As to Defendants Clark, Hardy, Sutton, Rutherford, and Duncan's failure or refusal to reassign Travillion between May 5 and June 14, Travillion thoroughly details in his brief the numerous requests he repeatedly made to Defendants, and argues that their actions were not reasonable. Appellant's Br. 18-22. He argues that these requests were sufficient to put them on notice. Further, Travillion details a conversation he had with Defendant Clark, in which he told her of his concerns and requested a cell change because he feared for his safety. He also points to a follow-up letter he wrote to Clark (Dkt. #70-2 at 45) as further evidence of the conversation and actual notice of his situation. Finally, Travillion points to Johnson's own statements after the June 14 attack as corroborating his version of facts. The statement reads:
In her affidavit, Clark denied ever receiving any indication of "any threat or fear of violence or physical harm," from Travillion while he was celled with Johnson, and further noted that had Travillion stated he feared for his safety, "his claims would have been investigated and he would have been moved to a new cell." Dkt. #63-6 at 3-4.
I did that to my cell[ie] because I know he be talking about me to the staff like the other one and that they trying to help everyone here kill me because of C/O Miller. I told C/O Sherman and SGT. Hardy and the other staff not to bring anymore of these rats to my cell when I kicked out my last cell[ie] because I already know what the[y're] trying to do to me. I caught my cell[ie Travillion] talking to Ms. Clark about me when she came with PRC and he said I was crazy. I know he been talken [sic] to other C/O's about me to say I'm crazy. I'm already dying from cancer and medical refuses to help me so I don't have anything to lose. Staff is harassing me calling me n[***]er and putting stuff in my food trying to kill me. I know the plan if they try to give me another cell[ie] I will kill him before they can get the cuffs off. I'm scared for my life.Dkt. #70-2 at 40 (emphasis added).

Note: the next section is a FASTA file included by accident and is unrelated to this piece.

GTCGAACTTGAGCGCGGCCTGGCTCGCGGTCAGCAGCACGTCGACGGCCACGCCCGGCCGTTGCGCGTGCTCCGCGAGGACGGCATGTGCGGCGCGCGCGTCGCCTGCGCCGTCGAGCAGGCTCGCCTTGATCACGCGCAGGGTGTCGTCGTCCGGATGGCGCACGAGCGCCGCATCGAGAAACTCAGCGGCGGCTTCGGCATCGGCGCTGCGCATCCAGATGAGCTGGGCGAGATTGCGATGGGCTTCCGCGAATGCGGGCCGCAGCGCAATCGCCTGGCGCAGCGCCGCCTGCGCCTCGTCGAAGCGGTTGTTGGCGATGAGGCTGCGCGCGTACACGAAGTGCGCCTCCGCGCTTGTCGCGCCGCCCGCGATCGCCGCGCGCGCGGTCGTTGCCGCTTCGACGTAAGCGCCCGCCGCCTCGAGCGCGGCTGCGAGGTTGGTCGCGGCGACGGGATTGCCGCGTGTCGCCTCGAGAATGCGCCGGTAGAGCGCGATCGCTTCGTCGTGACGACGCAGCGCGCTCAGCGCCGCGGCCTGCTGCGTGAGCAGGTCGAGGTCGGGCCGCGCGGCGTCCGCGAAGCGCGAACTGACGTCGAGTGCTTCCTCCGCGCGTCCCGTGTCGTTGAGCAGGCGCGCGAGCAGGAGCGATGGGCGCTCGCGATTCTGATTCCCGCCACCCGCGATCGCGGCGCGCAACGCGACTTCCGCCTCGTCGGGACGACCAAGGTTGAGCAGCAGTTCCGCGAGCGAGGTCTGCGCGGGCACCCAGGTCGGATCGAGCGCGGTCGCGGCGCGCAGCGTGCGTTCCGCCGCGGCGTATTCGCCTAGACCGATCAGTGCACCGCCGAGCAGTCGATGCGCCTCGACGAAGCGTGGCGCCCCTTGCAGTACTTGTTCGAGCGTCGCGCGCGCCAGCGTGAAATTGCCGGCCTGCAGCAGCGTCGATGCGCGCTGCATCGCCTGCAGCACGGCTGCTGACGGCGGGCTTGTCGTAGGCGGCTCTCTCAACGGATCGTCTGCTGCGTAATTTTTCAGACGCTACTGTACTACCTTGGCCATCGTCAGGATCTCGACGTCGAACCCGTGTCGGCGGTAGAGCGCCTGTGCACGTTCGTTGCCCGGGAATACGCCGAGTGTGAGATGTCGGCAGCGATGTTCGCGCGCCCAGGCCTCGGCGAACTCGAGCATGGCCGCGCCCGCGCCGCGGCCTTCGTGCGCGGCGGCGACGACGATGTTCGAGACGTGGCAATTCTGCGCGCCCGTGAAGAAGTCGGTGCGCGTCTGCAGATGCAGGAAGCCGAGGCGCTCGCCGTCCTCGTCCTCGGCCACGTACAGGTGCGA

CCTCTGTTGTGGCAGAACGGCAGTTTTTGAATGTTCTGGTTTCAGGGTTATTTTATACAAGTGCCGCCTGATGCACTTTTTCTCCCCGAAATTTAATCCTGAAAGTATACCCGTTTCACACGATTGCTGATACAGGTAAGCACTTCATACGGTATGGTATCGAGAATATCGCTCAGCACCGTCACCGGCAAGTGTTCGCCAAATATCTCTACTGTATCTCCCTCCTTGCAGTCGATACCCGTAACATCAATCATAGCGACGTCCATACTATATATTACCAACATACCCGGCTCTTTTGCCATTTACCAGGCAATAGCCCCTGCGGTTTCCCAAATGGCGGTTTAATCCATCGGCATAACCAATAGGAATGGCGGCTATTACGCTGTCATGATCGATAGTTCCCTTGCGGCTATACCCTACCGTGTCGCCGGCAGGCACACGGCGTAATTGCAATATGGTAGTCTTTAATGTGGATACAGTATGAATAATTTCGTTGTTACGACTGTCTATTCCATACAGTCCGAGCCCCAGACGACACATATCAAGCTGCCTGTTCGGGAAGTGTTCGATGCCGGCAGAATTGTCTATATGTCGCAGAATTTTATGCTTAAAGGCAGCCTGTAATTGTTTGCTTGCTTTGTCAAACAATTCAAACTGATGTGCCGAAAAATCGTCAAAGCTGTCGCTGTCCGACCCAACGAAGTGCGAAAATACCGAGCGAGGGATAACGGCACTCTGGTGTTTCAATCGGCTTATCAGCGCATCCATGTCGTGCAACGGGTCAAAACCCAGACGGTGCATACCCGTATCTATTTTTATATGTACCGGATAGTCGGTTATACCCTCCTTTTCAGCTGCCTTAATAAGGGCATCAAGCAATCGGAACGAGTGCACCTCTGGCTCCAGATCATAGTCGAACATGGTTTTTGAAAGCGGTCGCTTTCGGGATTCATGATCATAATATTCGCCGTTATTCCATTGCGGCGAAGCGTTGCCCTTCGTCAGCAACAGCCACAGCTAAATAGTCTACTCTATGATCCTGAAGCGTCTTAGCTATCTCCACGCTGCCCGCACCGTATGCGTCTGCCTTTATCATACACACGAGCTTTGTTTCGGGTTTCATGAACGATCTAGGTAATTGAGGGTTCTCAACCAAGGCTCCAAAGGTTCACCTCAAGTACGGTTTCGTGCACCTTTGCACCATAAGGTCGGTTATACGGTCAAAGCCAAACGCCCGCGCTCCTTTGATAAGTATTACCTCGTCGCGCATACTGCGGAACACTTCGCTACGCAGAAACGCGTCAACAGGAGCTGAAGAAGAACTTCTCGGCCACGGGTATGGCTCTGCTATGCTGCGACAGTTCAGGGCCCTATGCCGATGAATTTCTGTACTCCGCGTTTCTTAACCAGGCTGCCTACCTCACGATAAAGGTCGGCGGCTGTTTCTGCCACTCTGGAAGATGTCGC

With regard to these Defendants' failure or refusal to reassign Travillion between May 5 and June 14, we conclude Travillion sufficiently showed that there is a genuine issue of material fact. Specifically as to Clark, there is, without a doubt, a genuine issue of material fact as to her knowledge of risk. Travillion alleged he talked to Clark and submitted a written request for a cell change. Furthermore, Johnson's own statements tend to corroborate Travillion's version of events, as he stated one of the reasons he attacked Travillion was because he "caught" Travillion "talking to Ms. Clark about me when she came with PRC[.]" On the other hand, Clark denied receiving any indication of any risk of harm or any complaints from Travillion. Clearly, a dispute over whether Clark ever had actual knowledge of the risk is material, as it is a critical element for a failure to protect claim. See Anderson, 477 U.S. at 248; Bistrian, 696 F.3d at 367.